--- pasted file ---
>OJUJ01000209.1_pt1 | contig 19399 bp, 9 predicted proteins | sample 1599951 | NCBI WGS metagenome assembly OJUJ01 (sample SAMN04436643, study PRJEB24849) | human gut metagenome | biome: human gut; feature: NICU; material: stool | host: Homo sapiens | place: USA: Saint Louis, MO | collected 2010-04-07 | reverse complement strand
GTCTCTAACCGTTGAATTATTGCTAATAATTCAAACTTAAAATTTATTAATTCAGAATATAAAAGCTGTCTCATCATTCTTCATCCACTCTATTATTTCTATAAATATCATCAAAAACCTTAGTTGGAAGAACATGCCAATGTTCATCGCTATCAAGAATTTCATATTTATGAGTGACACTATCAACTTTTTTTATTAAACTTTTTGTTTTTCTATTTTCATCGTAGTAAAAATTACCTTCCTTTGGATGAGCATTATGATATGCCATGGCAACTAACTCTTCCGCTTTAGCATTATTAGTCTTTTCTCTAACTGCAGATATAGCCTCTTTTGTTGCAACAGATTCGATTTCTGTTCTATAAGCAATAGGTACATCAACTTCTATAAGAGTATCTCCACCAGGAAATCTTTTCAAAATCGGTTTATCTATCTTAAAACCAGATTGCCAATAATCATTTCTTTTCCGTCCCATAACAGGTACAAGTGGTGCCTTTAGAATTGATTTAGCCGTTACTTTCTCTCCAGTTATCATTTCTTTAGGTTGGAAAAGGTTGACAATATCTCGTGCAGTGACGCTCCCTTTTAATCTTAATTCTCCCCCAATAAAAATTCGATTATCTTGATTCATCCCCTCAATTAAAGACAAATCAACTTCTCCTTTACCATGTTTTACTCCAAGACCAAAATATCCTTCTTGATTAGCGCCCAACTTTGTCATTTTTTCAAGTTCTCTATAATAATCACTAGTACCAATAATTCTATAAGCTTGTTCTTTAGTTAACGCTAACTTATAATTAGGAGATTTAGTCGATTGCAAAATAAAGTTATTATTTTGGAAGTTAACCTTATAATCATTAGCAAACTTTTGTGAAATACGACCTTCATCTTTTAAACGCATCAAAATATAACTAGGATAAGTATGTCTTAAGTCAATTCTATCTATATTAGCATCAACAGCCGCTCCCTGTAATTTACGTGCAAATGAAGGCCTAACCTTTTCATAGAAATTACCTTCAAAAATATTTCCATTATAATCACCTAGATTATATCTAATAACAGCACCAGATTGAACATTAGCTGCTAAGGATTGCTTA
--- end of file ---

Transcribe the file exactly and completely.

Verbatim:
>OJUJ01000209.1_pt1 | contig 19399 bp, 9 predicted proteins | sample 1599951 | NCBI WGS metagenome assembly OJUJ01 (sample SAMN04436643, study PRJEB24849) | human gut metagenome | biome: human gut; feature: NICU; material: stool | host: Homo sapiens | place: USA: Saint Louis, MO | collected 2010-04-07 | reverse complement strand
GTCTCTAACCGTTGAATTATTGCTAATAATTCAAACTTAAAATTTATTAATTCAGAATATAAAAGCTGTCTCATCATTCTTCATCCACTCTATTATTTCTATAAATATCATCAAAAACCTTAGTTGGAAGAACATGCCAATGTTCATCGCTATCAAGAATTTCATATTTATGAGTGACACTATCAACTTTTTTTATTAAACTTTTTGTTTTTCTATTTTCATCGTAGTAAAAATTACCTTCCTTTGGATGAGCATTATGATATGCCATGGCAACTAACTCTTCCGCTTTAGCATTATTAGTCTTTTCTCTAACTGCAGATATAGCCTCTTTTGTTGCAACAGATTCGATTTCTGTTCTATAAGCAATAGGTACATCAACTTCTATAAGAGTATCTCCACCAGGAAATCTTTTCAAAATCGGTTTATCTATCTTAAAACCAGATTGCCAATAATCATTTCTTTTCCGTCCCATAACAGGTACAAGTGGTGCCTTTAGAATTGATTTAGCCGTTACTTTCTCTCCAGTTATCATTTCTTTAGGTTGGAAAAGGTTGACAATATCTCGTGCAGTGACGCTCCCTTTTAATCTTAATTCTCCCCCAATAAAAATTCGATTATCTTGATTCATCCCCTCAATTAAAGACAAATCAACTTCTCCTTTACCATGTTTTACTCCAAGACCAAAATATCCTTCTTGATTAGCGCCCAACTTTGTCATTTTTTCAAGTTCTCTATAATAATCACTAGTACCAATAATTCTATAAGCTTGTTCTTTAGTTAACGCTAACTTATAATTAGGAGATTTAGTCGATTGCAAAATAAAGTTATTATTTTGGAAGTTAACCTTATAATCATTAGCAAACTTTTGTGAAATACGACCTTCATCTTTTAAACGCATCAAAATATAACTAGGATAAGTATGTCTTAAGTCAATTCTATCTATATTAGCATCAACAGCCGCTCCCTGTAATTTACGTGCAAATGAAGGCCTAACCTTTTCATAGAAATTACCTTCAAAAATATTTCCATTATAATCACCTAGATTATATCTAATAACAGCACCAGATTGAACATTAGCTGCTAAGGATTGCTTA